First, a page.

In addition, I learnt from reading the book by Libereso Guglielmi, the botanical expert who inspired this contest, that roses are able to strengthen the nervous system and aid digestion and their essential oil reduces tension and stress…I would say perfect to prepare for a relaxing weekend!

What more can I say? Simply that if the aim of the contest was to promote the use of edible flowers in the kitchen, with me the goal has certainly been achieved and the seeds of many scented unknown flowers are already on their way to the Po Valley!

Would you like to try another recipe with roses: here is my Milk pudding with rose water.

Celeriac risotto with apple and rose mayonnaise

31.80g carbohydrates per 100g of risotto without mayonnaise

carbohydrates 7.43 per 100g of apple and rose mayonnaise

Ingredients for 4 servings

  • approx. 1.5 litres of previously prepared vegetable stock
  • 320g Carnaroli rice
  • 90g celeriac, already trimmed and peeled
  • 70g leek
  • 50g sorghum beer La Gaia Ambra
  • 60g Parmigiano Reggiano cheese, grated
  • 30g butter
  • extra virgin olive oil, salt and pepper, Pecorino Romano cheese for the crisps

Ingredients for the apple mayonnaise

  • 125g apple (approx. 1 apple, cored and peeled)
  • 35g grapeseed oil
  • 15g orange juice
  • 10g red rose petals
  • rosewater*

*Ingredients whose labels must read “gluten-free” (or, in Italy, present on  Prontuario AIC)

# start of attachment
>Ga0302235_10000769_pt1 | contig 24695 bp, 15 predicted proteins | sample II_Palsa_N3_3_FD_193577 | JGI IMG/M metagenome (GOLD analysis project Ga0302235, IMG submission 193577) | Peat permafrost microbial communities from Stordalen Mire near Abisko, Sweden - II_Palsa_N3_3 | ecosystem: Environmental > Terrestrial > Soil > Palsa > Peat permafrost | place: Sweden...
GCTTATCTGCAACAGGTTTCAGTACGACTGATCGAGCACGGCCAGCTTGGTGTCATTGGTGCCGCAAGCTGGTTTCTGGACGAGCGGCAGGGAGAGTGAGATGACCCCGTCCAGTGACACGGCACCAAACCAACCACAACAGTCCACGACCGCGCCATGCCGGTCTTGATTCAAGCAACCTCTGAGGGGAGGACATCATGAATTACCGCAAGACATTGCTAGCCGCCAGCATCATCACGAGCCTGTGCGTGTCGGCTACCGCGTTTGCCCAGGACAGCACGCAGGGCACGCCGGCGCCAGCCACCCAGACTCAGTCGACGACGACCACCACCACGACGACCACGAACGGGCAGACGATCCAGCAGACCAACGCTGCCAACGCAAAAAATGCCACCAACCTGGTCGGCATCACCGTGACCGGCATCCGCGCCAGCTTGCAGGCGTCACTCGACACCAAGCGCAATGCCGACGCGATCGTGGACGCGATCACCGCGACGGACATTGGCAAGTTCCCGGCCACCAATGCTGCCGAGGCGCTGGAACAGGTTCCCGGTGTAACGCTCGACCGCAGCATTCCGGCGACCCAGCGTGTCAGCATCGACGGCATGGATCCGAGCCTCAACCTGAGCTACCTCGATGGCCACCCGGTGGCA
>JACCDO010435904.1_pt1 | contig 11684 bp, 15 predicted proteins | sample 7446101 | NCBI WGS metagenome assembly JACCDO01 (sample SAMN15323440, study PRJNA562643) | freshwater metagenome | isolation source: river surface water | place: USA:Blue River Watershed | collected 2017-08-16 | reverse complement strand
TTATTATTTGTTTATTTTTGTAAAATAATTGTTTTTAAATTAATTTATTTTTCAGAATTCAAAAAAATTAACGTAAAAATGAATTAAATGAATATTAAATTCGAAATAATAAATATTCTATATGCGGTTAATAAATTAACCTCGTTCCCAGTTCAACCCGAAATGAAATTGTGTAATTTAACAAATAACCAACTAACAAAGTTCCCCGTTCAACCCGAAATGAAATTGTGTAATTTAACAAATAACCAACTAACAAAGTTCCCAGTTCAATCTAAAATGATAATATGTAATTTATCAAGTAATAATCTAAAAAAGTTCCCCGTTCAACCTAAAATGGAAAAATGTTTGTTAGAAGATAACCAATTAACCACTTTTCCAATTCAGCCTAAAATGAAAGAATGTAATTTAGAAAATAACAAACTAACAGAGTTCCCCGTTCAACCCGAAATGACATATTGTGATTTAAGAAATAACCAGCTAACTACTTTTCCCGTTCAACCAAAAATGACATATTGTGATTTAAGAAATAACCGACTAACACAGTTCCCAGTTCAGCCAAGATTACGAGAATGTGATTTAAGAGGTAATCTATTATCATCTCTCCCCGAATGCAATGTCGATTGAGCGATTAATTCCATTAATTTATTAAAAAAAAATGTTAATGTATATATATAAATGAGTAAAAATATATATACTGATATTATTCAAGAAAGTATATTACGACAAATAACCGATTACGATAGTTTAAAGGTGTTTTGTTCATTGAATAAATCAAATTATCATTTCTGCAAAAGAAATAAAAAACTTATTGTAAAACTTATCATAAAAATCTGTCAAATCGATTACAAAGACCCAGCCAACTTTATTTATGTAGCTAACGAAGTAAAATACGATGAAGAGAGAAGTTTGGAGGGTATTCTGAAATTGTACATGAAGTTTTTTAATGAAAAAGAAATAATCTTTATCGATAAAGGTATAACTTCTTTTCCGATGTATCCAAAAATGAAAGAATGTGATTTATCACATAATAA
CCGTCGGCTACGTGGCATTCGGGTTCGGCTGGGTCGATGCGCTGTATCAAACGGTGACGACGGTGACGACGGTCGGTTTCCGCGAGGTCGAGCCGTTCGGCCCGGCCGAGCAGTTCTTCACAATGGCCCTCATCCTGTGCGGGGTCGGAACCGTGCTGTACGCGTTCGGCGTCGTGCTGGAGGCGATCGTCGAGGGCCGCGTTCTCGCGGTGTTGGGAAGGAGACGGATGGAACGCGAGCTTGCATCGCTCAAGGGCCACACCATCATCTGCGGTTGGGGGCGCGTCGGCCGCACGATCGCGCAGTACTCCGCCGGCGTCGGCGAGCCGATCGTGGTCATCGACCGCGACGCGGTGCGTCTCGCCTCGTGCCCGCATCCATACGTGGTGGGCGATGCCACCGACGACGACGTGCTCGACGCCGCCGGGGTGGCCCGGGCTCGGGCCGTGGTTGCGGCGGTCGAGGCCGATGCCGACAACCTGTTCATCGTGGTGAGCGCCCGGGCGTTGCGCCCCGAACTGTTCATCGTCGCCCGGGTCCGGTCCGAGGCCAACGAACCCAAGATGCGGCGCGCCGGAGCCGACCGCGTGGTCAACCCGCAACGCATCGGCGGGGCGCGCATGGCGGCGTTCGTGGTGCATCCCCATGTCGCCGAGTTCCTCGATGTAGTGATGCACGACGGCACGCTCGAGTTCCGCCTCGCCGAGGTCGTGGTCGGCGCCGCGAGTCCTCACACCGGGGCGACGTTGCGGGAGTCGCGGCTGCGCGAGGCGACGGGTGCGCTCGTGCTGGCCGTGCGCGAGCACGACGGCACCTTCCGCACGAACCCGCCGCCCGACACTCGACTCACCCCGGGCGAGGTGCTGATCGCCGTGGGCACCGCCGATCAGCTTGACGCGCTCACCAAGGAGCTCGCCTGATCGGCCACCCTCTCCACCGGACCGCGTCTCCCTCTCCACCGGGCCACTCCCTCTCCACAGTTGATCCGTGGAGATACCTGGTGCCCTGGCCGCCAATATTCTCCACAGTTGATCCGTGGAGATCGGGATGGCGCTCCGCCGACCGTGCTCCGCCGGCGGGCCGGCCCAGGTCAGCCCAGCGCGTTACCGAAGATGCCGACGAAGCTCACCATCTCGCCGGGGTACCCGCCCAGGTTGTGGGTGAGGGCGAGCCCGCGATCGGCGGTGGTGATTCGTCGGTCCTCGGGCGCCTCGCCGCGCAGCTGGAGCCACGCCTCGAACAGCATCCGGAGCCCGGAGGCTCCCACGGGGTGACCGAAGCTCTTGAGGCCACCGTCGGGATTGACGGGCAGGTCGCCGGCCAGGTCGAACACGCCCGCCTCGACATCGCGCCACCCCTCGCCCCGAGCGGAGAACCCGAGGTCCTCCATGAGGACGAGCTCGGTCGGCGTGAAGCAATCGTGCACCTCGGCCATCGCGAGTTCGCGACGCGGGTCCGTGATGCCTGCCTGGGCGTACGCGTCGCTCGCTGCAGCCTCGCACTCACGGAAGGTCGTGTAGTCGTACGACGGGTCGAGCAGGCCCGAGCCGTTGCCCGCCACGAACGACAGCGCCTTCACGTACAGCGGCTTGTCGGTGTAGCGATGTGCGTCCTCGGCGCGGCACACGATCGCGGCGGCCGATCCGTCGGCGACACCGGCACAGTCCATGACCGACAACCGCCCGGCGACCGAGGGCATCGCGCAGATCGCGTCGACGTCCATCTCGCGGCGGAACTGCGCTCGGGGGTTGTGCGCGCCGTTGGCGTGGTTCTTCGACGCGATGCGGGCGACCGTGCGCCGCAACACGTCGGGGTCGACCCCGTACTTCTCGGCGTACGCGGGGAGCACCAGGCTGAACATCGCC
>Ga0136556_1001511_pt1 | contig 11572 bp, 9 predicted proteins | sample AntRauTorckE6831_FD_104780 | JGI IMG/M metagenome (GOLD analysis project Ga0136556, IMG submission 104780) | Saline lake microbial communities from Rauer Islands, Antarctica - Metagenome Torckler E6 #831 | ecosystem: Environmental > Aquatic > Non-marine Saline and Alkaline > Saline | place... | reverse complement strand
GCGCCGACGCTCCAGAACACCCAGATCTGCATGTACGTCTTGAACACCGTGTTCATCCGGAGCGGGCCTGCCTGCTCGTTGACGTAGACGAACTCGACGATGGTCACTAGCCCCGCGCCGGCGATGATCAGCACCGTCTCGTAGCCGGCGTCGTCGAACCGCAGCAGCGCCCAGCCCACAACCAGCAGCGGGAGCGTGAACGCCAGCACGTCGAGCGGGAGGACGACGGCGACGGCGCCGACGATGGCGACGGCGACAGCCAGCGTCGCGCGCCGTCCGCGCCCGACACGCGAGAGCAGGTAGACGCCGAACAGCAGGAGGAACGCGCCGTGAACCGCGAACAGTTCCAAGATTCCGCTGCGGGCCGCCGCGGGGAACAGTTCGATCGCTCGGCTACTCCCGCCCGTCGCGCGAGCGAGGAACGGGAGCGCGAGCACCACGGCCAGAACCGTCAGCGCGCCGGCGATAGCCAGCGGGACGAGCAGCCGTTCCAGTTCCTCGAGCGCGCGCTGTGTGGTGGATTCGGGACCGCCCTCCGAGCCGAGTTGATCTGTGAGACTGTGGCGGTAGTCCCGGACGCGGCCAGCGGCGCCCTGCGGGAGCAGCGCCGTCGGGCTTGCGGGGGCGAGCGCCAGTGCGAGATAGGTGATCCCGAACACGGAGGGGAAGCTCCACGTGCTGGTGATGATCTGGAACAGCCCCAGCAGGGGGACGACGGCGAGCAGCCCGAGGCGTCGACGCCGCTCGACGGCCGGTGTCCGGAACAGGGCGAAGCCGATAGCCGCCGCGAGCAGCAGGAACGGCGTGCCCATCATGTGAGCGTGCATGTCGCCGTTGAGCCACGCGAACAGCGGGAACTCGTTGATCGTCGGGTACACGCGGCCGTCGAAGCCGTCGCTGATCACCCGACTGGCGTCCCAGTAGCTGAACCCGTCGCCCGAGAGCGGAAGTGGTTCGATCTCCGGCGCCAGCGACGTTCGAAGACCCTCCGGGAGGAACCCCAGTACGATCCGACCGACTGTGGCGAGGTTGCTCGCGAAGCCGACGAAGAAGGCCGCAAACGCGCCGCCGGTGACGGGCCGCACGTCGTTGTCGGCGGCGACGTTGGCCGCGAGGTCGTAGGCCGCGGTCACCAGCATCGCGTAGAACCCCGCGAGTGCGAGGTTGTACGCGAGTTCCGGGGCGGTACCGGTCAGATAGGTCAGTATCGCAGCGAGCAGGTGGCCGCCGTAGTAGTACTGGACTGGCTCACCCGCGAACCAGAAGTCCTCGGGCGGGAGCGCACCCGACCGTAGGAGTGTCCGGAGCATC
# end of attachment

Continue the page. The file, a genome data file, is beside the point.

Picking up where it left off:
The ingredients of Celeriac risotto with apple and rose mayonnaise

Preparation of mayonnaise

  1. First prepare the apple mayonnaise. Peel and cut the apple into 4 pieces and place in a microwaveable container. Seal the container with cling film or its lid (if equipped with a steam valve) and cook the apple very well without letting the steam escape (in my microwave I cooked it 4 minutes at power 3). Once cooked, place the apple in the freezer for 10 minutes. Once well chilled, blend the apple and orange juice by placing them in a tall, narrow glass using an immersion blender; when you have obtained a kind of cream, add the oil in a trickle while continuing to whip. At this point, add rose petals finely chopped with a knife and rose water to taste (I put a teaspoonful).

Preparation of cheese crisps

  1. Prepare some cheese crisps before devoting yourself to the risotto. Form a thin disc-shaped layer of grated Pecorino romano cheese on a plate and place it in the microwave oven. Heat the cheese gradually by setting short heating times until the cheese starts to melt and become crispy on top. With the help of a metal scraper, remove the disc from the plate and set it aside.

Preparation of risotto and assembly

  1. Start preparing the rice. Put a little oil in a pan and very slowly sweat the thinly sliced leek and the celeriac cut into small cubes. After a few minutes, add a ladle of stock and cook the celeriac almost completely. At this point, add the rice and toast it on a high heat (it took me 3 minutes to get the grains nice and transparent with a white kernel in the centre). Pour the la Gaia beer on the rice and allow to evaporate, then start adding the boiling stock. Continue stirring and only add stock when the rice has absorbed almost all the liquid. When the rice is still al dente, remove from the heat and proceed with the creaming. Add the 30 grams of butter, stirring the rice well so that the starch is released to form a nice creamy mixture, add the grated Parmesan cheese and continue stirring until it is completely incorporated. Cover the pan with a tea towel and let it rest for 1 minute.
  2. Plate the risotto on hot dishes and top it with clumps of rose and apple mayonnaise, some rose petals and pieces of Parmesan crisps.

The risotto ready to be enjoyed


This recipe was submitted to the ‘Buon appetito…fiorellino’ contest.